Donus Roberts | Book Look
Sometimes it is better to suspend pre-conceived plans and strike out with a replacement.
A similar circumstance happened to me as I started to read a book about which I planned to write this January column. After the first 100 pages, I lamented that I would have to write a negative review and thus waste the time of readers.
I decided on a different path — a new book. In the past I have read several Jodi Picoult novels, but none recently. I thought it was time to read another, her latest, “Wish You Were Here” turned out to be a convincing read.
Jodi Picoult has been an American writer, specializing in family relationships, since the late 1980s. Her most famous novel is likely “My Sister’s Keeper.” There are over 40 million copies of her books in print. Lesser-known information is that she has written several issues of “Wonder Woman,” as well as the fact that she has degrees from both Harvard and Princeton.
Most novelists have tried to find ways to avoid the COVID pandemic, but in “Wish You Were Here,” Jodi found a way to both memorialize it and make sense of it.
Picoult says that she struggled on how to make a novel do justice to COVID-19 until she heard the true story of a Japanese tourist that ended up stranded in Machu Picchu due to the COVID-19 outbreak. Instead of going home to Japan, the tourist, named Jesse Katayama, wound up staying in the gateway community for months.
Picoult knew she could not write of Machu Picchu because she had never been there, but she had been to the Galapagos Islands. She found a young Scottish man who had been trapped in the Galapagos during the first months of the COVID outbreak, interviewed him, and the story had its rudder.
The novel’s protagonist, Diana O’Toole, is a very complex person. Her parents worked in the world of art and Diana was often left at home while they traveled. Diana decided that she wanted a career with less traveling so she went to work in the art auction world, essentially convincing rich people with valuable art to sell it to the highest bidder.
In fact, Diana was a super planner, a person who believed she could chart her future. So, she charted her marriage by age 30, house and children by 35, travel to specific places, earning plenty of money, and then retirement. She and her boyfriend Finn, who is currently on his surgery residency, are on perfect track to complete her plan.
A component of her plan is a vacation to the Galapagos Islands with her boyfriend Finn. Then came March 13, 2020, the pandemic. The hospital tells Finn that he will not be allowed to leave the hospital for a vacation because of the impending pandemic.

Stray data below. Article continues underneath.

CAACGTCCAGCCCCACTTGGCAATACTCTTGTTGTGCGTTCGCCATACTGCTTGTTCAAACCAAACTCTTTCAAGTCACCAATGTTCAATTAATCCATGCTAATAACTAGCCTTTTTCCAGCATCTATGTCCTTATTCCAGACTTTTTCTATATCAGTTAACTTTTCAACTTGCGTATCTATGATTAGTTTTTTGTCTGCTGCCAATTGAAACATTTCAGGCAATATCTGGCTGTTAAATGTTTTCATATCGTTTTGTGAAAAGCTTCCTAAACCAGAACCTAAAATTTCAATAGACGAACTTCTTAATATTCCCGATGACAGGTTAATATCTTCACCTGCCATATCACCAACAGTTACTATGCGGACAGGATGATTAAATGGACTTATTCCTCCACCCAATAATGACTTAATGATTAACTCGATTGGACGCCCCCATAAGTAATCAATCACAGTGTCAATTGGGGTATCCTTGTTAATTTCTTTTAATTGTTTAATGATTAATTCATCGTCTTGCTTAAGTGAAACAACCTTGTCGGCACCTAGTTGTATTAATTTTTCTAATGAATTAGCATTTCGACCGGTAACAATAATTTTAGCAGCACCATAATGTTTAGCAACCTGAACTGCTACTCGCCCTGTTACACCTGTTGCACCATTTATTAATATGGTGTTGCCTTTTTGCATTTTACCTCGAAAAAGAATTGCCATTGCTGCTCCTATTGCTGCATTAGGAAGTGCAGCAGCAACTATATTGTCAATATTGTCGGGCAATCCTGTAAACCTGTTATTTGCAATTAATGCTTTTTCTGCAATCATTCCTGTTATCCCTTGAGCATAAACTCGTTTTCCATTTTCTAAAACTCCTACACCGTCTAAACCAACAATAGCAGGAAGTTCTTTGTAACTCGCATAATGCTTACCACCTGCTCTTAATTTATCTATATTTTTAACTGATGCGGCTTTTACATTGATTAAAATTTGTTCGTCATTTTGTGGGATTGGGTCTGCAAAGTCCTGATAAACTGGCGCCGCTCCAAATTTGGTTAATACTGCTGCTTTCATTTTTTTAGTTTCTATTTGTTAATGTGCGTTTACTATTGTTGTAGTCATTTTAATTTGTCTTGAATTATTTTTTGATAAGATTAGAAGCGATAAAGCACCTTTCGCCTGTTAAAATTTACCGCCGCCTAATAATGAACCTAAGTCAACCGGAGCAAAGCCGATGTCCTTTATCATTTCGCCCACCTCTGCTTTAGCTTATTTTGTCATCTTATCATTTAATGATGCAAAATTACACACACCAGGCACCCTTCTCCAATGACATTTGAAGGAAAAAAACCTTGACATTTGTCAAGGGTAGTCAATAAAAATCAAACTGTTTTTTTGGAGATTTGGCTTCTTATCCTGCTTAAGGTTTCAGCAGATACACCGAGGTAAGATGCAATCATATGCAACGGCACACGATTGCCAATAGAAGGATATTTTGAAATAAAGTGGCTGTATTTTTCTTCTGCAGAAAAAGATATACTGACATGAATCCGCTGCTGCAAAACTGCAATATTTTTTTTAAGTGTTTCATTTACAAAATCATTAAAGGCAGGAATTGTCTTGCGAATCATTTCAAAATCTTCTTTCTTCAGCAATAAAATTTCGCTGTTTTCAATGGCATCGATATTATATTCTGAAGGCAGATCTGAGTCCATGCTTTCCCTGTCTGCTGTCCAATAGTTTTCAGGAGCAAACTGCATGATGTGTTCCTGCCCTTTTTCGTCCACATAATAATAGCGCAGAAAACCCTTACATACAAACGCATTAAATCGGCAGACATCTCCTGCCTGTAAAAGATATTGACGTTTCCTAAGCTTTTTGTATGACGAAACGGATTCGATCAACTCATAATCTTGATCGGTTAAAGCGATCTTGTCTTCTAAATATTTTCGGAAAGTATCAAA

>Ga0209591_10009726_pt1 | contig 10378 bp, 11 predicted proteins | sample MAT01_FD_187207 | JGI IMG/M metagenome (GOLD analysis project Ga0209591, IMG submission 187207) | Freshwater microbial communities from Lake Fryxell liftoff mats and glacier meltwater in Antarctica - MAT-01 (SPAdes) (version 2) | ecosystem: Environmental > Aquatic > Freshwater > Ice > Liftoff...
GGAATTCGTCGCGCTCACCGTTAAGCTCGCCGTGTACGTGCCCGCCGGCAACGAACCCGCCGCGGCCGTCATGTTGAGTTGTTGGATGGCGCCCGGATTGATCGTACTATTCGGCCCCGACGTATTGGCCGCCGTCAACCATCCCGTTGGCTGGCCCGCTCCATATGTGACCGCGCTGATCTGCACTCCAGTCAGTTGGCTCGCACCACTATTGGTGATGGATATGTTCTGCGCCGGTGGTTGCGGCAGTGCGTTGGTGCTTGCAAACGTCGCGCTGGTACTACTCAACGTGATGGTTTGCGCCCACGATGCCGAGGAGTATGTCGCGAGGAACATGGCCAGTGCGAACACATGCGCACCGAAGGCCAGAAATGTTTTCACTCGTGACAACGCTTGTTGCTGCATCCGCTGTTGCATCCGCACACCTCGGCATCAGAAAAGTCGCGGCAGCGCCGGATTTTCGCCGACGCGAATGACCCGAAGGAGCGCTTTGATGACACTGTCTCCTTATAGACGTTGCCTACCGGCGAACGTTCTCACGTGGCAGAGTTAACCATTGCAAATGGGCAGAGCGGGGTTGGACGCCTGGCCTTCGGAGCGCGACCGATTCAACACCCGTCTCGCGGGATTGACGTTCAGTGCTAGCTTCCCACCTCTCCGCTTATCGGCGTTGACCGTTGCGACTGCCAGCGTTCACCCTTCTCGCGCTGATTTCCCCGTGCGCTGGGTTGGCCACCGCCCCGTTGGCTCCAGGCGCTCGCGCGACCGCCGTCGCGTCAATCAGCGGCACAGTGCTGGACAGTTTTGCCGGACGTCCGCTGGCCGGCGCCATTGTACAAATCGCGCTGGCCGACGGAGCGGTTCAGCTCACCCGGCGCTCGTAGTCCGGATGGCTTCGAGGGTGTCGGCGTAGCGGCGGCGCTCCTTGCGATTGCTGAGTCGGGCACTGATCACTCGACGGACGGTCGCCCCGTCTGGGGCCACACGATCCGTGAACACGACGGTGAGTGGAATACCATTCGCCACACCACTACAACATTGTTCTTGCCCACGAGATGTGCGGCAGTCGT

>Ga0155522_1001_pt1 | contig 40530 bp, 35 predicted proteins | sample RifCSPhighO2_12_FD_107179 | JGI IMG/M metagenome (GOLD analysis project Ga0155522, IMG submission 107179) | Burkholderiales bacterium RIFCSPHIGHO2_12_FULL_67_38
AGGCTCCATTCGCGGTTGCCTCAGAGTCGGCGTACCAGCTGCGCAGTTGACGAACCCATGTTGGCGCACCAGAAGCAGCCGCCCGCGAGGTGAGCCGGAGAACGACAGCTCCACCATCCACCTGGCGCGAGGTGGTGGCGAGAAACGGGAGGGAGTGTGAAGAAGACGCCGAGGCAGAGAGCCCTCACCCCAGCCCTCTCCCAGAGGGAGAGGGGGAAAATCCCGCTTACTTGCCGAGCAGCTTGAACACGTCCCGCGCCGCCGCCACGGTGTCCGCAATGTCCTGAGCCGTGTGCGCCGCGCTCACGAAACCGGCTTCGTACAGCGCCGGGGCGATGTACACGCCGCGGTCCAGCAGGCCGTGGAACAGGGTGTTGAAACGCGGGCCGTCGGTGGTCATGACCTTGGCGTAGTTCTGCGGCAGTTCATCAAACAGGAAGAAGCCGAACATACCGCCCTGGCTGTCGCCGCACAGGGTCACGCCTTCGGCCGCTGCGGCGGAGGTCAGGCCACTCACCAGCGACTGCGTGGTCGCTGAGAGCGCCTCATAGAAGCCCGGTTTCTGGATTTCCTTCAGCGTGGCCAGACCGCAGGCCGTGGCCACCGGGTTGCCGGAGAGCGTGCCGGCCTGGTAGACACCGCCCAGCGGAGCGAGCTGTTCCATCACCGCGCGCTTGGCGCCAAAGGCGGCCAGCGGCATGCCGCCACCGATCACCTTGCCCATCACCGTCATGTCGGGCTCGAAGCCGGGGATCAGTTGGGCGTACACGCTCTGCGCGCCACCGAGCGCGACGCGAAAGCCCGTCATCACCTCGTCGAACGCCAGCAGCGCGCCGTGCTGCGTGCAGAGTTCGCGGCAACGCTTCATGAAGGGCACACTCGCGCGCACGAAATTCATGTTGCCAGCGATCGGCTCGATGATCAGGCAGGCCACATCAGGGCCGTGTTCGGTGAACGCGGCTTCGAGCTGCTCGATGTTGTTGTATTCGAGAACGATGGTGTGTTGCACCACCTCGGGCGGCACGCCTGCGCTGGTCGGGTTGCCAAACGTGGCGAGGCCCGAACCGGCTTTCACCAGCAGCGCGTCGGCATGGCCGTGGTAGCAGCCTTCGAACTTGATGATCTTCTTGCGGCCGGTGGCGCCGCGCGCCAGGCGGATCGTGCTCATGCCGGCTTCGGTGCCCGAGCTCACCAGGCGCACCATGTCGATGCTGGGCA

The vacation has already been paid for, so Finn convinces Diana to go on the vacation without him. Since the vacation is in Diana’s plan, she agrees.
Upon her arrival, she is told that the Island will shut down for two weeks. Her luxury accommodations are canceled, but most of all she has to find a way to get by on an island that does not have stable Wi-Fi or dependable cell service. That she is on the island where Darwin formed his theory of evolution by natural selection soon loses its mystic. She is the only tourist on Isabela Island.
Although Diana does interface with some locals, which is a story by itself, she had a lonely existence without phone or internet. She begins to re-evaluate her life, her relationships, choices and herself, wondering when she returns home if she will be the same person.
She wonders why she found the “things” in her life so valuable. She confronted her “control freak” personality as two weeks evolved into months.
Roughly during this same period of time in the United States, my wife Lovila and I were hospitalized with COVID. In the long recovery process, we asked ourselves many of the same questions Diana asked herself, isolated on Isabela Island.
If this sketch were the full book, it would be interesting but not compelling. At this point the reader will encounter a huge plot twist that will literally turn Diana (and the reader) inside out and backward.
This novel may rival the fame of “My Sister’s Keeper,” which has been read by literally millions of people worldwide. The movie rights for “Wish You Were Here” has already been sold to Netflix. I count myself lucky to have found this novel as a replacement date for a novel that did not fit me.
“Wish You Were Here” by Jodi Picoult, Ballantine Books, 321 pages, 2021, $28.99.
For February, I plan to review “A Natural History of the Future” by Rob Dunn.
Donus Roberts is a former teacher, current advisor to the ABC Book Club, an avid reader/collector of books, owner of DDR Books. He encourages reader contact at firstname.lastname@example.org.